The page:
Stephen Dinan, Washington Times, May 4, 2006
Monday’s immigrant boycott didn’t do much to shift the public debate on immigration in either direction, according to a new survey that polled before and after the walkouts.
Before the marches, according to the Rasmussen Reports poll, 67 percent wanted an enforcement-first approach to immigration, and that number dropped a statistically insignificant one percentage point in the poll taken after the marches. Meanwhile, support for allowing illegal aliens a path to citizenship remained steady at 53 percent before and after.
“Nationwide rallies, protests, and boycotts on Monday had little if any impact on public opinion,” the pollsters said. “To the degree that there was any movement, it was not what the organizers intended.”
Hundreds of thousands of people—mostly Hispanic immigrants—left their jobs, boycotted “gringo” businesses and joined marches in major U.S. cities Monday, protesting a House immigration enforcement bill and calling for legalization of the estimated 12 million illegal aliens in the country.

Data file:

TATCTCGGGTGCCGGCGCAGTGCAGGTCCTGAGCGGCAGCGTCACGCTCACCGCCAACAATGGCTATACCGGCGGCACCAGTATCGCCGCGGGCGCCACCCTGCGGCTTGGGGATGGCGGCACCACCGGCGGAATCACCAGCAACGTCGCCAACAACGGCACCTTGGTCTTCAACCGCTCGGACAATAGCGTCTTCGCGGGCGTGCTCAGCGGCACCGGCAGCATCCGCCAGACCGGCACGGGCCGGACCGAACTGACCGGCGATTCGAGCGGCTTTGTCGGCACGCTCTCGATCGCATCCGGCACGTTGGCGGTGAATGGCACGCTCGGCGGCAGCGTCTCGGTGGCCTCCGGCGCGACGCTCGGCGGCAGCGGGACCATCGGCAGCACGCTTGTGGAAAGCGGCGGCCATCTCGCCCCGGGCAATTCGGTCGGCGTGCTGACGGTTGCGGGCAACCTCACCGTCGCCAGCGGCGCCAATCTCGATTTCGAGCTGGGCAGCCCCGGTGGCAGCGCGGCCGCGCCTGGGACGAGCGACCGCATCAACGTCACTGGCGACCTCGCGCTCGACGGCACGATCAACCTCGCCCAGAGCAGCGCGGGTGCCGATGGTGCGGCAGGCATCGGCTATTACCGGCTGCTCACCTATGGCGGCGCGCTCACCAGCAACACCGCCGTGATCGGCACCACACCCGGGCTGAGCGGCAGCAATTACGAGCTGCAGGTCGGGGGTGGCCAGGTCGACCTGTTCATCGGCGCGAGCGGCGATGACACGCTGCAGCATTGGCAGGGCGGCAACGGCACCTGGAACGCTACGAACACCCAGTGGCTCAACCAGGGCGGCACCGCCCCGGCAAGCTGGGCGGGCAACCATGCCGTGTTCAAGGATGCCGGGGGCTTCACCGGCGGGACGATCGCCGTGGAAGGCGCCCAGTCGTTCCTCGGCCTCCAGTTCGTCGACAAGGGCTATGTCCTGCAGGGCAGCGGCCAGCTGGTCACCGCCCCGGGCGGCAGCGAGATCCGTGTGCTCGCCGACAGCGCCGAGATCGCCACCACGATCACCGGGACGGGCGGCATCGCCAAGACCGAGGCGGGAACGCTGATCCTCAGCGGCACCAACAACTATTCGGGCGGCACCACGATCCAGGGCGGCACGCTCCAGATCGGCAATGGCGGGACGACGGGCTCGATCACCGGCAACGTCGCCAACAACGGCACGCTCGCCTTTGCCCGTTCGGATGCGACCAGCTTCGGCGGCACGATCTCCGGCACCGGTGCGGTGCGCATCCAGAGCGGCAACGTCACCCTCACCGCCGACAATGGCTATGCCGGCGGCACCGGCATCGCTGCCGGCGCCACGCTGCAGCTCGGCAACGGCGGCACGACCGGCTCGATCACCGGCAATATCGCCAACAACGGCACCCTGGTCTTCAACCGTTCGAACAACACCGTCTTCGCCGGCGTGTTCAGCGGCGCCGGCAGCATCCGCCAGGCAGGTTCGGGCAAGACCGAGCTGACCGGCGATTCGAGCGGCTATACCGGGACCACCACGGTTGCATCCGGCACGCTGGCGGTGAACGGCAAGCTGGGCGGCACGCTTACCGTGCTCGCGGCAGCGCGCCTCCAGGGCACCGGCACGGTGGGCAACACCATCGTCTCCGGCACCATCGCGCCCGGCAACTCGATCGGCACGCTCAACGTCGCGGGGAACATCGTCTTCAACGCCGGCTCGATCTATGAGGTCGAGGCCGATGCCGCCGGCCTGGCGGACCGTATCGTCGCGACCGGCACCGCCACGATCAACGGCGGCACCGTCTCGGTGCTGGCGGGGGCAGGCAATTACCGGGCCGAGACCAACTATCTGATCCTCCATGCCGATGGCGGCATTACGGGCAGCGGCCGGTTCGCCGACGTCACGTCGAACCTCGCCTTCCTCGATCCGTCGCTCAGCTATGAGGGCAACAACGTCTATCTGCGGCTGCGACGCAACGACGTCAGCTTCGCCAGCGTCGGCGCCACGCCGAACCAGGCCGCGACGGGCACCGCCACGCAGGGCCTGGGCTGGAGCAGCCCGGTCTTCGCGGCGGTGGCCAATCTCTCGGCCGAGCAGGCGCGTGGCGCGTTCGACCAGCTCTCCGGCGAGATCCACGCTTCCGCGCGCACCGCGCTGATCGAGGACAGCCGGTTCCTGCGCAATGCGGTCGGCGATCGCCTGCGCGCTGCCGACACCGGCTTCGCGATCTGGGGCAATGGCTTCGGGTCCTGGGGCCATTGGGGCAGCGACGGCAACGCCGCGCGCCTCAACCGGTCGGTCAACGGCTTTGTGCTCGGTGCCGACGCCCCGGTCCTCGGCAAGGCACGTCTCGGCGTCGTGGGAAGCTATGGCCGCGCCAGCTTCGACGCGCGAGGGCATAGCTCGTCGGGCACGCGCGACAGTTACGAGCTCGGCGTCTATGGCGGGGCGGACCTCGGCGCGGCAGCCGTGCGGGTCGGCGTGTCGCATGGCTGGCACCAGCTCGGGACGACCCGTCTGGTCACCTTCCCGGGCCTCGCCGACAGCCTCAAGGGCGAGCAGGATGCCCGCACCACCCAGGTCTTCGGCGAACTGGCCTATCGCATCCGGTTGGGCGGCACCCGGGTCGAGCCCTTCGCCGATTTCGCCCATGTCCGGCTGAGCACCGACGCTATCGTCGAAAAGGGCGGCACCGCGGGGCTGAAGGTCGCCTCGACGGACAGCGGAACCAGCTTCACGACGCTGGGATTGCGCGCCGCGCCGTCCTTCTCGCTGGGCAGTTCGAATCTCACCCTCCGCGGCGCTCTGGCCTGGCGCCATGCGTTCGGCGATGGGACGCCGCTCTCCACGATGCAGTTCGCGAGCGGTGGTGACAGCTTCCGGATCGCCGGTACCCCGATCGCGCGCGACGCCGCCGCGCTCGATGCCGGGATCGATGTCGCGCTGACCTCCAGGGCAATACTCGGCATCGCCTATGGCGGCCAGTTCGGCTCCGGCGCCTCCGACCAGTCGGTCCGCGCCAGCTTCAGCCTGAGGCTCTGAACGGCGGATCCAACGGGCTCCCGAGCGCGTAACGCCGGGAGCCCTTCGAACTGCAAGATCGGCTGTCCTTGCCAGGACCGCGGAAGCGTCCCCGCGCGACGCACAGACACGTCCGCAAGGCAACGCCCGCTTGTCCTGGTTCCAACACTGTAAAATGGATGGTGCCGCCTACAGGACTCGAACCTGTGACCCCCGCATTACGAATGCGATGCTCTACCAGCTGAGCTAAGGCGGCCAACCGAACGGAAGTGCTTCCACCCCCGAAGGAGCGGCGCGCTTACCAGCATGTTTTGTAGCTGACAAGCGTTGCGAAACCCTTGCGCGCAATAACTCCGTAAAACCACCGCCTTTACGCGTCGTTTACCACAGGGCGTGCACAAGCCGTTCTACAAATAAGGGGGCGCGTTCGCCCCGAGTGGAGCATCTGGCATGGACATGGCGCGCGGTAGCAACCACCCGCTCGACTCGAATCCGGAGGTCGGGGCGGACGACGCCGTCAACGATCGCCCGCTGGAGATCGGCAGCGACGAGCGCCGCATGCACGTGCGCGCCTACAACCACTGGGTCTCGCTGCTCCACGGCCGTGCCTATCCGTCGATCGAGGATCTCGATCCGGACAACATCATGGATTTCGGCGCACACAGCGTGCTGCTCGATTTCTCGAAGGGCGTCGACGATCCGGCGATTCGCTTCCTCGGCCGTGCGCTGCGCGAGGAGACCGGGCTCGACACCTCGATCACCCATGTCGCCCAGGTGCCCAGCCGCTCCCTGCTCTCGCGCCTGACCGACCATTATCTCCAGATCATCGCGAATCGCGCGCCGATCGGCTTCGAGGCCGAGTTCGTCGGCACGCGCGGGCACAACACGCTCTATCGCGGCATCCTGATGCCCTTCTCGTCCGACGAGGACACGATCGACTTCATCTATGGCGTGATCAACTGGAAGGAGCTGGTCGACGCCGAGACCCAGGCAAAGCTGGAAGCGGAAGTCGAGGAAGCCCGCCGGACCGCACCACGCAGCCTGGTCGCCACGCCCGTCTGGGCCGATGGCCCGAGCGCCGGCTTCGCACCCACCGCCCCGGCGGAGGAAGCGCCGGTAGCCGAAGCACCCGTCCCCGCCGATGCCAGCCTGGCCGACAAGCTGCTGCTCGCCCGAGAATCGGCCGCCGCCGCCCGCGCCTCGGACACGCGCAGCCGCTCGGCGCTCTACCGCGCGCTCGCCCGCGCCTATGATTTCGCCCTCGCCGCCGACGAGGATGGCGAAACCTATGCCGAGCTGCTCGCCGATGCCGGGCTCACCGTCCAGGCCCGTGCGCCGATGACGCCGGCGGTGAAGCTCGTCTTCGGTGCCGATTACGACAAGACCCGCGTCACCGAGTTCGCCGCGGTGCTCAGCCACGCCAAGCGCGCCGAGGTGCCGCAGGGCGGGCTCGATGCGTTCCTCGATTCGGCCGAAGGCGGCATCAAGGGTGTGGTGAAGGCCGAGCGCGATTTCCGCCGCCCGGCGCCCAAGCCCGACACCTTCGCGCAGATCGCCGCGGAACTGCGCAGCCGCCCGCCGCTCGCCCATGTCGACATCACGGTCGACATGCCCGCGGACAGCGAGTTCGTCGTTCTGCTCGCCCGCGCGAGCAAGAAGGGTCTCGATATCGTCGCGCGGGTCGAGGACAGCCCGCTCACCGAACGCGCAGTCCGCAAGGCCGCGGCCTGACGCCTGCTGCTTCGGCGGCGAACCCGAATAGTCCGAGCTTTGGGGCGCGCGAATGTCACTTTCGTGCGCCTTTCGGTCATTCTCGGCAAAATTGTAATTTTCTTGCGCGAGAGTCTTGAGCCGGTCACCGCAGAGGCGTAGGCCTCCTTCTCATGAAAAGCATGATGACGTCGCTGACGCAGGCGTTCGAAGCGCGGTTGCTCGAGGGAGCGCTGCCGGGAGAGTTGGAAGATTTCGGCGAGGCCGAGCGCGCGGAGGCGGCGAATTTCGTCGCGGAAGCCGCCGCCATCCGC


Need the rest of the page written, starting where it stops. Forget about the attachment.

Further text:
The Rasmussen poll showed the protesters’ favorability rating rose from 24 percent to 29 percent, but support for pro-enforcement congressional candidates also rose when compared to support for pro-guest-worker candidates.
Meanwhile, another new poll shows more people support last year’s House bill that boosted border and interior enforcement against illegal aliens than support the current Senate proposal to allow most illegal aliens a path to citizenship.
Stacked head to head, the House bill received 56 percent support while the Senate bill received 28 percent support in the Zogby America survey, sponsored by the Center for Immigration Studies. Another 12 percent wanted to go further than either bill in enforcing the law, calling for mass deportations and roundups.